Friday’s clash between hosts Bangladesh and surprise qualifiers UAE was a must-win for both teams. Bangladesh needed to give the home fans some reasons to cheer, and the UAE needed to prove that the scare they gave Sri Lanka was no flash in the pan. While the UAE did ask some questions, again, Bangladesh romped home in what was eventually a one-sided game. There are the talking points:
A tale of two UAEs:
For a team that had won four of its last five T20Is before the Asia cup, the UAE seemed to field two different teams Friday. While some of the bowling was truly top notch, the batting was decidedly insipid.
In Mohammed Naved and skipper Amjad Javed, the UAE have two fine bowlers who can swing the ball while consistently bowling in the high 130s. And Ahmed Raza has been very economical in both games so far with his left arm spin. Naved (2-12) especially was a treat to watch. He moved the ball both ways and kept the batters guessing with his immaculate line. UAE’s decent start against the Bangladeshi openers was undone, though, in the 5th over when both openers offered a catch only for both chances to be grassed. Despite that, the UAE clawed back with Naved sending down a wicket-maiden in the 13th over, even employing a slip and gully to the new batter.
Then Amjad (2-34) took two wickets in two balls in the 18th over to reduce Bangladesh to 112 for six. At one point in the 19th, UAE had taken 3 wickets in nine balls and conceded only three runs. Had it not been for a last-over flurry (17 runs) from Mahmudullah (36* off 27), Bangladesh could have scored much less than the 133 they finally posted.
For the second match in a row, on the best batting track the tournament had seen, the UAE had kept a Test playing nation down to a 130ish score — no mean feat. Naved’s economy rate of just three-an-over was also the second-best for an associate bowler against a full member team.
With bat in hand though, the UAE seemed like a hydrophobic in the deep end. They seemed ill equipped for Taskin Ahmed’s pace or Mustafizur’s deceptive change of pace. Though the ability to hit the odd big shot and clear the fence was apparent, the batters seemed to lack the temperament to plan their innings. When Mustafizur came on, they were unable to pick his slower balls, much like they struggled against Malinga in the last game. The batting display made it hard to believe that this team scored 176 against associate heavyweights Afghanistan, en route to qualifying for this tournament. The dismissal of captain Amjad Javed, who slipped after playing a shot and kicked his own stumps, was symbolic of UAE’s batting travails.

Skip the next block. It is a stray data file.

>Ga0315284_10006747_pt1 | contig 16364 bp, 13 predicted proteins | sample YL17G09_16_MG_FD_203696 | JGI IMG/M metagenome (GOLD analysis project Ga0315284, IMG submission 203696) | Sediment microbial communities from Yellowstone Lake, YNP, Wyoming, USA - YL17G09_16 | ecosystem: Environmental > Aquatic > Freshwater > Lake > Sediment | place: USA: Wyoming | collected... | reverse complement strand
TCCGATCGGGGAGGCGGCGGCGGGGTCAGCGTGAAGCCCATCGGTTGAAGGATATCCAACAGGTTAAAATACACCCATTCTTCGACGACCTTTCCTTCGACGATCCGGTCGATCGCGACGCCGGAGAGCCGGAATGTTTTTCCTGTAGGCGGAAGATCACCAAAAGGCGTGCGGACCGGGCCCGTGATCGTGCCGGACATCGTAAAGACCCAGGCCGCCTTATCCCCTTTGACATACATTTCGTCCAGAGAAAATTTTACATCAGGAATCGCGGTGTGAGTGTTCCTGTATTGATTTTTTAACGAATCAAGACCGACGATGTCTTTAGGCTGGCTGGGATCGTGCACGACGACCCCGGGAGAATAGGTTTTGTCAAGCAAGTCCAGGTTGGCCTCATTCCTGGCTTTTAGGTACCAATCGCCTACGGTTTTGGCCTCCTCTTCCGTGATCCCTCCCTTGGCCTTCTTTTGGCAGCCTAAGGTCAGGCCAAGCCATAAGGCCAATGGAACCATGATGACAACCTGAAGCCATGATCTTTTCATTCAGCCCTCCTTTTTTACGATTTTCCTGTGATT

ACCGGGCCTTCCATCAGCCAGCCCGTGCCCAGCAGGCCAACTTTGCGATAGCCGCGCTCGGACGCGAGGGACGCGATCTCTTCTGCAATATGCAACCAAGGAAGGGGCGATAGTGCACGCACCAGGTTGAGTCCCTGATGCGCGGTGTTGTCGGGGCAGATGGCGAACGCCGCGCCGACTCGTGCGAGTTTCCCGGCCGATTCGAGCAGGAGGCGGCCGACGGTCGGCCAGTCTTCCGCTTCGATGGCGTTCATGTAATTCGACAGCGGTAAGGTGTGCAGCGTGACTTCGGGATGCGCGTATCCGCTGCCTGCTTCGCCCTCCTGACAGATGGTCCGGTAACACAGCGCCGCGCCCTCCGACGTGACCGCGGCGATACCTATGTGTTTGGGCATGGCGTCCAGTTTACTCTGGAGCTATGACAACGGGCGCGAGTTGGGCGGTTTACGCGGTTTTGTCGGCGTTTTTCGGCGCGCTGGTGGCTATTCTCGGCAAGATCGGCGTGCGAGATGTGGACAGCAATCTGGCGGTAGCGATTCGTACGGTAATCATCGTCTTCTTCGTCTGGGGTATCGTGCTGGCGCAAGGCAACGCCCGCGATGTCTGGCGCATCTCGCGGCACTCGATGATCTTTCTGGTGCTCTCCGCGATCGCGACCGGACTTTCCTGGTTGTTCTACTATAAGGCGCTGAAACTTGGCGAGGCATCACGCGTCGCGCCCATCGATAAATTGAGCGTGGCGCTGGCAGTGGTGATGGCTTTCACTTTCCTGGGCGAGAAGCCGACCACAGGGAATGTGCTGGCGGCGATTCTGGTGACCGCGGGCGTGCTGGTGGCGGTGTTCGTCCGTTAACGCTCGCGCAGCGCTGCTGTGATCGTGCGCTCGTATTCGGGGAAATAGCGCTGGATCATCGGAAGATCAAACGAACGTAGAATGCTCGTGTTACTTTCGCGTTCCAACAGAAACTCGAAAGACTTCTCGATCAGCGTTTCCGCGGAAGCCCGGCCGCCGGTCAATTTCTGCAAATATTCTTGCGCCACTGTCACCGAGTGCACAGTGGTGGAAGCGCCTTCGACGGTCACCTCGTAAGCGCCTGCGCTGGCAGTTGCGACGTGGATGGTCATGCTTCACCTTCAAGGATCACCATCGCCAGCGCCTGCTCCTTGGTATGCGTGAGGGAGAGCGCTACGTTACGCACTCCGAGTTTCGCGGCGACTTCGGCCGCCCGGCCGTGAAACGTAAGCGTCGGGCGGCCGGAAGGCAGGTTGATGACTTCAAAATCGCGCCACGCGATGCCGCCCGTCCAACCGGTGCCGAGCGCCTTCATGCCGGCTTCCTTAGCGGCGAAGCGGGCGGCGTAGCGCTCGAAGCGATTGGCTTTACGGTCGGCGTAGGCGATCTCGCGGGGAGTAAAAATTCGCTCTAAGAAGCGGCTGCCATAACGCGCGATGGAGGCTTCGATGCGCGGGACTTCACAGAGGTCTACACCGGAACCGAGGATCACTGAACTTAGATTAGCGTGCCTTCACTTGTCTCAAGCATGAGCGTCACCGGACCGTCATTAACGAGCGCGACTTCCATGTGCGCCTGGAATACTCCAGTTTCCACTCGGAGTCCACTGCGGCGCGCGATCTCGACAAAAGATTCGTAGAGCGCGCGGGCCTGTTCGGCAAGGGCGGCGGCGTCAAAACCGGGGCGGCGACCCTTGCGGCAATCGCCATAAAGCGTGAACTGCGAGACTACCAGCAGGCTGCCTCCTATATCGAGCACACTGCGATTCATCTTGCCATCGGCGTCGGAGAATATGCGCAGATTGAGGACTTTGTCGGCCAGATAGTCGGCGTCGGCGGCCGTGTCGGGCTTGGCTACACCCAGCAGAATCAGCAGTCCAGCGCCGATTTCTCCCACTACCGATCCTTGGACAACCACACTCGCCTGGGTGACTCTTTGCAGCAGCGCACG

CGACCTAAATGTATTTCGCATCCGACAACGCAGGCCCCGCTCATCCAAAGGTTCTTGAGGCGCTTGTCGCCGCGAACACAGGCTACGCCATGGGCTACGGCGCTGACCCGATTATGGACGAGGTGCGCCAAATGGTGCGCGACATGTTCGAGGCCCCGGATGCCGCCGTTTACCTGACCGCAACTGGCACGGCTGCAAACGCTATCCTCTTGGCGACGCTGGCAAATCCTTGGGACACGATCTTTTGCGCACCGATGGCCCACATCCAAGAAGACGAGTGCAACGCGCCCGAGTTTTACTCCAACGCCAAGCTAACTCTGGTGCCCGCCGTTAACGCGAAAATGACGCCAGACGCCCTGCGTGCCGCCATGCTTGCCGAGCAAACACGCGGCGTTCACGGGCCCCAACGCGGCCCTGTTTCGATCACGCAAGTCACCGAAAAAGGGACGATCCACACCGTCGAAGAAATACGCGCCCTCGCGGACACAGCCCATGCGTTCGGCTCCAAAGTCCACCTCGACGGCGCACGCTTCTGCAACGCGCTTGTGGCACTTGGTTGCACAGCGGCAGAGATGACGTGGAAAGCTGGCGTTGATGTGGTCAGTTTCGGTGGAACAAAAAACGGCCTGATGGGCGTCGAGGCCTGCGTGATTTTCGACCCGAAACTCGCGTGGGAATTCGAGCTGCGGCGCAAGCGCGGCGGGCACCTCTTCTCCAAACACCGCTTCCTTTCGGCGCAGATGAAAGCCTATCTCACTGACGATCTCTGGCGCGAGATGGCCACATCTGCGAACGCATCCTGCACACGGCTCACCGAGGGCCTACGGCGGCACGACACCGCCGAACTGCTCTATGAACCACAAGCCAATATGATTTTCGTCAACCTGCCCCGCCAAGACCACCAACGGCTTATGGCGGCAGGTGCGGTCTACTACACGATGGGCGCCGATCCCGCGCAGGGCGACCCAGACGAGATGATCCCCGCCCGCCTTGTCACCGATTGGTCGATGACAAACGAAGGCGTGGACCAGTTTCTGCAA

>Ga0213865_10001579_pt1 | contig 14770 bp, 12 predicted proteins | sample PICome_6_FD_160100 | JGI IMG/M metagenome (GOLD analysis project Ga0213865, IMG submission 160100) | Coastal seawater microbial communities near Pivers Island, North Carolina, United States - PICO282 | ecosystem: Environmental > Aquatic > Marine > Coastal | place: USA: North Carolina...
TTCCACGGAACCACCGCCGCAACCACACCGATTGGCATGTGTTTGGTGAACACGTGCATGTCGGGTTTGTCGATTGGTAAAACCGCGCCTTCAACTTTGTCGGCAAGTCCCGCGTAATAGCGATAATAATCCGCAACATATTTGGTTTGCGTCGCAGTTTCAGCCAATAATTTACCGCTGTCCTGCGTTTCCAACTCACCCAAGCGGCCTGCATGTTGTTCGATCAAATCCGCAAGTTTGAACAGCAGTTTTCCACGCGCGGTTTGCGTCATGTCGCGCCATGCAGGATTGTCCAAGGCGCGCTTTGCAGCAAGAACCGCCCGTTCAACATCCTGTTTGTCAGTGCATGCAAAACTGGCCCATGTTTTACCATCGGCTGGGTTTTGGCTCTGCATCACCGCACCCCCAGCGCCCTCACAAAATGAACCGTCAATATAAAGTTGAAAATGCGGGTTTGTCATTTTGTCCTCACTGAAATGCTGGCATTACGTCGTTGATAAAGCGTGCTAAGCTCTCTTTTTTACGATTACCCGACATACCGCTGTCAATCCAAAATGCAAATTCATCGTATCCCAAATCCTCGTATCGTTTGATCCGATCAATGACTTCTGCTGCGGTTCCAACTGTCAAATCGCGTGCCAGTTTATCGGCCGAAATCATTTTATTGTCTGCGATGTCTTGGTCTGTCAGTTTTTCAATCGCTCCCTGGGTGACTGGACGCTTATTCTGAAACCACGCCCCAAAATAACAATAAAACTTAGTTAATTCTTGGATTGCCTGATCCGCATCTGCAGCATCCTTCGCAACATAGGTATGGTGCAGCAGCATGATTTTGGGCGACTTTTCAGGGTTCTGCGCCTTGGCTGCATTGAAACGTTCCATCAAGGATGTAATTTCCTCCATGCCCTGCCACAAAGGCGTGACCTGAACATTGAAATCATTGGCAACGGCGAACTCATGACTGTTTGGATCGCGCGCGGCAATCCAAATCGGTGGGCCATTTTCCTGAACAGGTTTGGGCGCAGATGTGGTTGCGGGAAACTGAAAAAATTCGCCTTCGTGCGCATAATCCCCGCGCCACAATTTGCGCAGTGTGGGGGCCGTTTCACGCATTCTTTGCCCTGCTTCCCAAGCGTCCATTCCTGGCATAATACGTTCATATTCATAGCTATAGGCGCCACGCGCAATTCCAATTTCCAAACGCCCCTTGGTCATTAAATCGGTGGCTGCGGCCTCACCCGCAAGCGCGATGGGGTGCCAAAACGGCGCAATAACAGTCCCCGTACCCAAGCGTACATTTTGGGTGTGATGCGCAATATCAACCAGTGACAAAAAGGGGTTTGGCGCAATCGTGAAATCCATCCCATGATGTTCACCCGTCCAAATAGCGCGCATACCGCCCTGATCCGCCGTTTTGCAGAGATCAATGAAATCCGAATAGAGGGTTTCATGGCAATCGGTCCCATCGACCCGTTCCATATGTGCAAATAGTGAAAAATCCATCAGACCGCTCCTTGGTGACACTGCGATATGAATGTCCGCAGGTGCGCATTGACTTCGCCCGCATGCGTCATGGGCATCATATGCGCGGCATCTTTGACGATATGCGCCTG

Bangladesh sweat on Shakib and batting form:
Despite the scoreboard showing that Mohammed Mithun scored 47 off 41 balls and put on a 46-run opening stand with Sarkar, the openers were far from convincing. Had the UAE fielders not dropped both openers in the fifth over, a very different picture could have emerged (Mithun was on 10 and Sarkar on 12. Neither looked comfortable against the UAE opening bowlers). A middle order collapse, which saw them lose three wickets for 11 runs against the minnows of the tournament, would give skipper Mortaza a mild headache. Mushfiqur Rahim’s form is a cause for worry, while Mahmudullah seems to have done enough to earn a promotion up the order in the next game.
What will really be worrying the Tigers’ think tank is the form of their star all-rounder Shakib Al Hasan. His last 10 T20I scores read 13, 3, 4, 3, 27*, 20*, 8, 26, 57*, and 66, with only 50 runs scored in his last 5 innings. His woes were further exacerbated by the manner of his dismissal on Friday; he missed a full toss and was castled. The coach and captain will be hoping that a match-winning knock is just round the corner. Shakib –arguably Bangladesh’s best ever T20 player, who has plied his trade across many T20 leagues- is crucial to success for Bangladesh in this tournament as well as the WT20.
‘Mystreyfizur’ Rahman continues to impress:
I know how hard it is for a pace bowler to change direction in their follow through and dive full length to take a return catch. That is why I was rooting for Mustafizur, despite the third umpire doubting his brilliant caught-and-bowled to (almost) dismiss Rohan Mustafa.
Nonetheless, Mustafizur came back in his second spell to snuff the life out of the UAE batting. With two almost identical dismissals off consecutive balls, he ruled out any chance of a miraculous recovery for the Emirates. First he found Shahzad’s leading edge as the batter closed his bat face too early to an off cutter. Then he repeated his trick to ‘keeper Patil, who had given Sri Lanka a few anxious moments in the last game by top scoring with 37. Comparisons of his actions for his stock delivery and his off cutter showed so little difference in the release for both, that it is no surprise that he is right up there with Malinga as the best exponent of the art of deception.
Bangladesh will next face the defending champions Sri Lanka on Sunday. UAE, after playing two back to back games, have a couple of days off before their game against Pakistan on Monday.